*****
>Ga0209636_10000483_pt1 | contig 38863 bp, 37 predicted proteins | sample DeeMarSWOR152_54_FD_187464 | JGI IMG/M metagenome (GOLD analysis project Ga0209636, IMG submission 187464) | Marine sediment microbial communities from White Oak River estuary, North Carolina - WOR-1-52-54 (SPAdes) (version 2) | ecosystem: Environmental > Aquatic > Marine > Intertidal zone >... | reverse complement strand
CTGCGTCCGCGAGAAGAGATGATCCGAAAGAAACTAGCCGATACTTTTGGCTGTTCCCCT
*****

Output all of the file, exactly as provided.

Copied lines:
>Ga0209636_10000483_pt1 | contig 38863 bp, 37 predicted proteins | sample DeeMarSWOR152_54_FD_187464 | JGI IMG/M metagenome (GOLD analysis project Ga0209636, IMG submission 187464) | Marine sediment microbial communities from White Oak River estuary, North Carolina - WOR-1-52-54 (SPAdes) (version 2) | ecosystem: Environmental > Aquatic > Marine > Intertidal zone >... | reverse complement strand
CTGCGTCCGCGAGAAGAGATGATCCGAAAGAAACTAGCCGATACTTTTGGCTGTTCCCCT